More than 10,000 people gathered outside parliament to protest the new law that allows employers to force people to work up to 400 hours of overtime a year.
Union leaders in Hungary called for protests and a national strike on Jan. 19 to oppose labor law changes that have come to be known as the “slave law.” The unions are demanding the repeal of the “slave law,” higher wages, increased workers’ rights and a more flexible retirement system. If the government refuses to negotiate, the unions will strike.
The protests have become a platform for generalized anger at Mr. Orban, and his Fidesz party. Criticism has expanded to cover laws allowing the government to establish new administrative courts that will oversee electoral law, protests and corruption issues.
More than 80% of Hungarians oppose the new labor law. The country’s trade unions had been silent in the face of increasing authoritarianism in the country, crackdowns on media and academia, but have now joined the protests.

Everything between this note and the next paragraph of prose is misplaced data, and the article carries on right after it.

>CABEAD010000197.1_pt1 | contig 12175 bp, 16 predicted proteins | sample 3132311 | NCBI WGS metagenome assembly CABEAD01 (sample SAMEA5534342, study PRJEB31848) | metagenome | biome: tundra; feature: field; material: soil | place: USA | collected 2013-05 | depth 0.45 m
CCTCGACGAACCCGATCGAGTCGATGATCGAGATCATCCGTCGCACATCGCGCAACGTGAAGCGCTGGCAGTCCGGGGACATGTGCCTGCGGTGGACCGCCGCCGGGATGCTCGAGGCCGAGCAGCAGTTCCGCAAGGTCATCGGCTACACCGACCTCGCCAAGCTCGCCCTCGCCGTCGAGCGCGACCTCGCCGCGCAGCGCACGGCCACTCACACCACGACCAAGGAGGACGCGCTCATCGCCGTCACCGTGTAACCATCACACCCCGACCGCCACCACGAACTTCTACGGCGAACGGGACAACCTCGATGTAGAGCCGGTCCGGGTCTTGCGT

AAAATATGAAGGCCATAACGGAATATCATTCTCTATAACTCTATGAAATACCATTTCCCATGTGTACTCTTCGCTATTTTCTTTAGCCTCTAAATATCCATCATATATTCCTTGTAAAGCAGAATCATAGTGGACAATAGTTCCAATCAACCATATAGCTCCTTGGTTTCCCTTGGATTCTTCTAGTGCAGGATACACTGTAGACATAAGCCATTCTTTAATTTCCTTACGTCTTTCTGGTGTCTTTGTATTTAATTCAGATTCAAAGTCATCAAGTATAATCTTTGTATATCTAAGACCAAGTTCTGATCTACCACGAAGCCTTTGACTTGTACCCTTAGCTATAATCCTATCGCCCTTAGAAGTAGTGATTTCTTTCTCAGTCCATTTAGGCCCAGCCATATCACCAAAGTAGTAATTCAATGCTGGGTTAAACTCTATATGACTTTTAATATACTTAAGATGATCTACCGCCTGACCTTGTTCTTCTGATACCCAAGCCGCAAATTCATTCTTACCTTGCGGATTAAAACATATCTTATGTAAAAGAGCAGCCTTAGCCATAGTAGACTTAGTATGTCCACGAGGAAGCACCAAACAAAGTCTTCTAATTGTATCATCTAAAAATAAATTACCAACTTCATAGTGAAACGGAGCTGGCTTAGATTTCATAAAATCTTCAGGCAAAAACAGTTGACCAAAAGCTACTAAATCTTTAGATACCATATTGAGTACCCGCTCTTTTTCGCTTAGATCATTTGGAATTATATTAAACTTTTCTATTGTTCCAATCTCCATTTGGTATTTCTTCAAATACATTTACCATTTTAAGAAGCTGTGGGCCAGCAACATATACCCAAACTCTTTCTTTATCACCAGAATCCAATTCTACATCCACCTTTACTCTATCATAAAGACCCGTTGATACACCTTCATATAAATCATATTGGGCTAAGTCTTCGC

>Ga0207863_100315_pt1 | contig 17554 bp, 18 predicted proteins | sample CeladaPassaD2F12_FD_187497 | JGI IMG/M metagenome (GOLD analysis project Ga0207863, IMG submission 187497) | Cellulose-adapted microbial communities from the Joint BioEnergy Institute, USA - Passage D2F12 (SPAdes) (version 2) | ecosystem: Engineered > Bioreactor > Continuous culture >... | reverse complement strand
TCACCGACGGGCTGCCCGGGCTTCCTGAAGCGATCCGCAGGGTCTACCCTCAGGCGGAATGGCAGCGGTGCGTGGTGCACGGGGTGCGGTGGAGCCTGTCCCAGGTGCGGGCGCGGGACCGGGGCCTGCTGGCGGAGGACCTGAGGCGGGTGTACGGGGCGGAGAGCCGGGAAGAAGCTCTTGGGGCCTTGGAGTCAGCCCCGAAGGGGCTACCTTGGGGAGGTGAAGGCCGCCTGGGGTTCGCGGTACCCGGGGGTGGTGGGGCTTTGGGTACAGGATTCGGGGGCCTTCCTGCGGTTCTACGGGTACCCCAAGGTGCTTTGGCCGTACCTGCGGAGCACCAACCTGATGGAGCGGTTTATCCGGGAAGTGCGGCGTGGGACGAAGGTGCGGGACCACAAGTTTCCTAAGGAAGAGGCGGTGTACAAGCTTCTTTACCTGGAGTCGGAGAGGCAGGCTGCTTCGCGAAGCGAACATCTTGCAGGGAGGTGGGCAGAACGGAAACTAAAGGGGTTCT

Government spokesman Istvan Hollik claimed that billionaire George Soros is funding the protests, but did not address any of the protesters’ grievances.
Orban won a third four-year term in April with a campaign based almost exclusively on his fervent anti-immigration stance.
Civic groups, students, trade unions, and opposition parties all took part in the rally, which began with a march from Heroes Square to parliament. Protests have been ongoing and growing since last year.